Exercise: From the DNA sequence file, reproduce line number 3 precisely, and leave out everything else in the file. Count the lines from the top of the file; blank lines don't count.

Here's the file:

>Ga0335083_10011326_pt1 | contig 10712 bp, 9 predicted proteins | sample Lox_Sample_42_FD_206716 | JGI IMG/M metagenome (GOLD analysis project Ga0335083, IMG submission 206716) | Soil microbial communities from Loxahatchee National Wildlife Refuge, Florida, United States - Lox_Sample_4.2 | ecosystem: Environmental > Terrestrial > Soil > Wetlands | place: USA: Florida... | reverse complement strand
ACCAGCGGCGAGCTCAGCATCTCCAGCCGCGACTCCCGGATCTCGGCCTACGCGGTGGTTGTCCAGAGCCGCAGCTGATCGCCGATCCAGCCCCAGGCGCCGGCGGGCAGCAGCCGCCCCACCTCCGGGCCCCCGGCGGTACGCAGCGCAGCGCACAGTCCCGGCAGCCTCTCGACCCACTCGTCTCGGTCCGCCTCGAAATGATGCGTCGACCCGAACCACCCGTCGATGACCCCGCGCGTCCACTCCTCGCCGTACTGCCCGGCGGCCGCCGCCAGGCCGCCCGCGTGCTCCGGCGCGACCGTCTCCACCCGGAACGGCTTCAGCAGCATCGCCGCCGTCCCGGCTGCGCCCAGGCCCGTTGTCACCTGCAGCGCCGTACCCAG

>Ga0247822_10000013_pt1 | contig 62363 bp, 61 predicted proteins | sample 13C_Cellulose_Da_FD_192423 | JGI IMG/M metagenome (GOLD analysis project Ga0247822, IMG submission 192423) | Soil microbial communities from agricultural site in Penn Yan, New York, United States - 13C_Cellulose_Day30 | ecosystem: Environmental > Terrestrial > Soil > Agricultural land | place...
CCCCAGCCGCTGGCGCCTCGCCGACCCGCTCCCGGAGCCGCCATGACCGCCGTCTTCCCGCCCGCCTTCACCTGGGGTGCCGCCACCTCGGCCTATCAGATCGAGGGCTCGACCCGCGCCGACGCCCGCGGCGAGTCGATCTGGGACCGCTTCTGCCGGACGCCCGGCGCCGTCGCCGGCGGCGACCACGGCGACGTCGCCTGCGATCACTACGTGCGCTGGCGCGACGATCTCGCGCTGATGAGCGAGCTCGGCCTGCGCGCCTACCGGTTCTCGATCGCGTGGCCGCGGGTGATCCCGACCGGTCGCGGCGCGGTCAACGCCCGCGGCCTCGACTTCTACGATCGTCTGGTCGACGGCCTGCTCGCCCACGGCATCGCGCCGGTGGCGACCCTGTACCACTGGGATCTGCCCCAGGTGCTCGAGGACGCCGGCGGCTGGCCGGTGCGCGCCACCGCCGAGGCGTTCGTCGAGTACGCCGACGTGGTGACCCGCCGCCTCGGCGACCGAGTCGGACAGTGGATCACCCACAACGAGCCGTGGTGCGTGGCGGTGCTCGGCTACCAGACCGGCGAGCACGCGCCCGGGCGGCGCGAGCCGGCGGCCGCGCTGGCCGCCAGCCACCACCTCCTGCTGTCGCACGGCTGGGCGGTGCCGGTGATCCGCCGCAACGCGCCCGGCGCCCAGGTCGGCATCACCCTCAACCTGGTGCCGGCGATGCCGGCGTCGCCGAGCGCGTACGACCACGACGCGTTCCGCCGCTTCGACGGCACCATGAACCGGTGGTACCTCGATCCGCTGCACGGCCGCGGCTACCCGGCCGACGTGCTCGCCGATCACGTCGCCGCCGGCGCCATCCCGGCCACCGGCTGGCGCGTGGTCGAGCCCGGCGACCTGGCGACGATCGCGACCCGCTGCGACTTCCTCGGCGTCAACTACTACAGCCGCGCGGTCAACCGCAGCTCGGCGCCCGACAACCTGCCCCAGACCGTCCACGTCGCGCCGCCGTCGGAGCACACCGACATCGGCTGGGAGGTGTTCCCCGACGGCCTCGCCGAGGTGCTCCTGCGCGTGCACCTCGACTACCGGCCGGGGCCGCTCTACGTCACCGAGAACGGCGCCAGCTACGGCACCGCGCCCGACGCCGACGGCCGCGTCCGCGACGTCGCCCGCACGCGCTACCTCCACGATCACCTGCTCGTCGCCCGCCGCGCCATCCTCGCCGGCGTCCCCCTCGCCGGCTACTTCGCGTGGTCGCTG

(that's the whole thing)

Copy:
>Ga0247822_10000013_pt1 | contig 62363 bp, 61 predicted proteins | sample 13C_Cellulose_Da_FD_192423 | JGI IMG/M metagenome (GOLD analysis project Ga0247822, IMG submission 192423) | Soil microbial communities from agricultural site in Penn Yan, New York, United States - 13C_Cellulose_Day30 | ecosystem: Environmental > Terrestrial > Soil > Agricultural land | place...